Professional Development Self-Analysis from KnowledgeWorks

While we understand that a schools’ intellectual focus and instructional practice should drive design, how can that understanding be integrated into an effective school design and professional development program? The KnowledgeWorks Foundation has spearheaded a professional learning process that led to the opening of seventy-six small autonomous schools converted from twenty urban comprehensive high schools across Ohio.

KnowledgeWorks spends its first year with interested schools going through an self-analysis portfolio and creating a strategic plan to close the distance between its accomplished and struggling students. Schools that are best able to see the gaps in their own performance would be best able to move forward with the change process.

The portfolio that schools create must measure and address seven areas, adapted from Victoria Bernhardt’s The School Portfolio:

  1. Student Achievement
  2. Leadership
  3. Quality Planning
  4. Professional Development
  5. Information and Analysis
  6. Continuous Improvement and Evaluation
  7. Partnership and Community Engagement

The strategic plan that each design team then creates is based on two needs: (1) to close the gaps that each schools self-portfolio highlighted and (2) to become a campus of small schools.

KnowledgeWorks requires that the plan include fifteen non-negotiable elements:

  1. Autonomous governance, budgets, structures, and staffing; flexible use of resources
  2. Distributed leadership
  3. Open access and choice for students
  4. Identification of and release time for principal in first year of implementation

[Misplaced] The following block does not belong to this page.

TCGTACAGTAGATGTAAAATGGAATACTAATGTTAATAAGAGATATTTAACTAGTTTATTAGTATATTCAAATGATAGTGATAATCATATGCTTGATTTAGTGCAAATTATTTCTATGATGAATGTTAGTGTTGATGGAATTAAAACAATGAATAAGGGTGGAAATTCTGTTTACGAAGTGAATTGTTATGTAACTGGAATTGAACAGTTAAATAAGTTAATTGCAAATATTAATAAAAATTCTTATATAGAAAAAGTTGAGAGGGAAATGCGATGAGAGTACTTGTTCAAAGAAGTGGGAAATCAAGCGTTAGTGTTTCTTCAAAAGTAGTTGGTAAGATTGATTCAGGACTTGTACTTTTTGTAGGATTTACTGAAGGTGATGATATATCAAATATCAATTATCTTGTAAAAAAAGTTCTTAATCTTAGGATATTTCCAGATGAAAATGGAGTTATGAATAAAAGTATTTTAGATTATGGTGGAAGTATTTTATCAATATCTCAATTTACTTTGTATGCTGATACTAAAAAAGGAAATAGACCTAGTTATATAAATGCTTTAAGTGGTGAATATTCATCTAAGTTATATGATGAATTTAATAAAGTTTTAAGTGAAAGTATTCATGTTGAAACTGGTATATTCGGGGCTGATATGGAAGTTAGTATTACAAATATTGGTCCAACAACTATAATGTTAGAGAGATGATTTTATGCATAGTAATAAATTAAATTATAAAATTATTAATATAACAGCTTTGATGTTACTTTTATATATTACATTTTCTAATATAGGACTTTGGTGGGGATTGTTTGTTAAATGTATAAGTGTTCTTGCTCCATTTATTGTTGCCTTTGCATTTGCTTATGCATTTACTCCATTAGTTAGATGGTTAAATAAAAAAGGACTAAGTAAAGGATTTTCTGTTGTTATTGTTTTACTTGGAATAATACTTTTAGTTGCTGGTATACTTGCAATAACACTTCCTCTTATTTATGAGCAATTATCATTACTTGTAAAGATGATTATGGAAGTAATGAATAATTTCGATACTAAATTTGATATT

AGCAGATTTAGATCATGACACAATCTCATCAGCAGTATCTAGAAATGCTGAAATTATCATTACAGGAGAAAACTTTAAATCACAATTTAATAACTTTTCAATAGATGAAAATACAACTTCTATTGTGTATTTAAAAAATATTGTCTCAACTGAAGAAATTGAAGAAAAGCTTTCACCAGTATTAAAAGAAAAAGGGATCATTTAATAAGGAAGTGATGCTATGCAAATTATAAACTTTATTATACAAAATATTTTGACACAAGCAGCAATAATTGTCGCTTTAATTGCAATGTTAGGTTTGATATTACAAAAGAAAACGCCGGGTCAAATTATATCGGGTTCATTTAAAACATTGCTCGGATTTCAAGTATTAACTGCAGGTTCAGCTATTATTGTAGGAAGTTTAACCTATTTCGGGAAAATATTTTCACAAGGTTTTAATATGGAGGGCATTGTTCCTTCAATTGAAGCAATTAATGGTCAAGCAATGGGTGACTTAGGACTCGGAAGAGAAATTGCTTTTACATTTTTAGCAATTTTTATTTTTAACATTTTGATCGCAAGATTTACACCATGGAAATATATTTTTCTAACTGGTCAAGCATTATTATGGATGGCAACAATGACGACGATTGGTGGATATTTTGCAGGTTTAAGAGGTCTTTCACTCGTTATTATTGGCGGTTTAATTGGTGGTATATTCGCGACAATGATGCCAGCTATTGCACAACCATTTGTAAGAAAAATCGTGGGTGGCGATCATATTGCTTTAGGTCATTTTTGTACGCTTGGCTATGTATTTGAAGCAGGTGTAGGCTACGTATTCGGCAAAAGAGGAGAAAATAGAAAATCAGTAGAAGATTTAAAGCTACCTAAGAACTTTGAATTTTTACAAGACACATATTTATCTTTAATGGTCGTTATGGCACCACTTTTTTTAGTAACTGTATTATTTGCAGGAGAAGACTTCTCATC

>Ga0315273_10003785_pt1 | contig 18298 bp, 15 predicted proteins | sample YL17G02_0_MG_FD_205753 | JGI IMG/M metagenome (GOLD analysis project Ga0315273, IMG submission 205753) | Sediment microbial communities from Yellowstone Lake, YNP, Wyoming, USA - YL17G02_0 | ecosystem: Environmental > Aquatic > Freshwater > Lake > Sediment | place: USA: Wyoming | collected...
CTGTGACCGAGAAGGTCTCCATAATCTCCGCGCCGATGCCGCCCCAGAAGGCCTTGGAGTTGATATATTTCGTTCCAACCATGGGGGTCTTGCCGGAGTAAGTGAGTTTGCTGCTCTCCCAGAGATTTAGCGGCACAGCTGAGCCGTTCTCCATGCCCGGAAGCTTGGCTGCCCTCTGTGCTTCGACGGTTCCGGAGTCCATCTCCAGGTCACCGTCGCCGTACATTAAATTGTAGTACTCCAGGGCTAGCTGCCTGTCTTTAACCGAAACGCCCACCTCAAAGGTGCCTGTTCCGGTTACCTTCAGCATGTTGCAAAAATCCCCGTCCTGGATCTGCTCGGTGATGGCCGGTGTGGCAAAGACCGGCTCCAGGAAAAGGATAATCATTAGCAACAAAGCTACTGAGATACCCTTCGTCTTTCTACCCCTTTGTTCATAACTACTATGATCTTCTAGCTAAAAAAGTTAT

5. Professional development that clearly links changes in teaching practice to improved student achievement
  6. A clearly defined system of central office support of small school design and implementation
  7. A curriculum clearly aligned with state standards and focused on helping students use their minds well
  8. Non-traditional scheduling that promotes deep student learning and meaningful relationships with teachers
  9. Clearly demonstrated use of technology and advanced communications resources
  10. Clearly stated benchmarks for improved student achievement
  11. Performance assessment for students
  12. Authentic community engagement as defined by substantive community conversations that engage a broad array of stakeholders and connect with and influence official decisions
  13. Clear community involvement in the daily life of the school
  14. Individual teacher advisors for each student
  15. Target maximum population of 400 students

These non-negotiables put issues of teaching and learning at the center of conversion efforts.

More about this professional development self-analysis can be found at KnowledgeWorks’ web site,

Victoria Bernhardt’s The School Portfolio: A Comprehensive Framework for School Improvement, Second Edition (Eye on Education, 1998), is at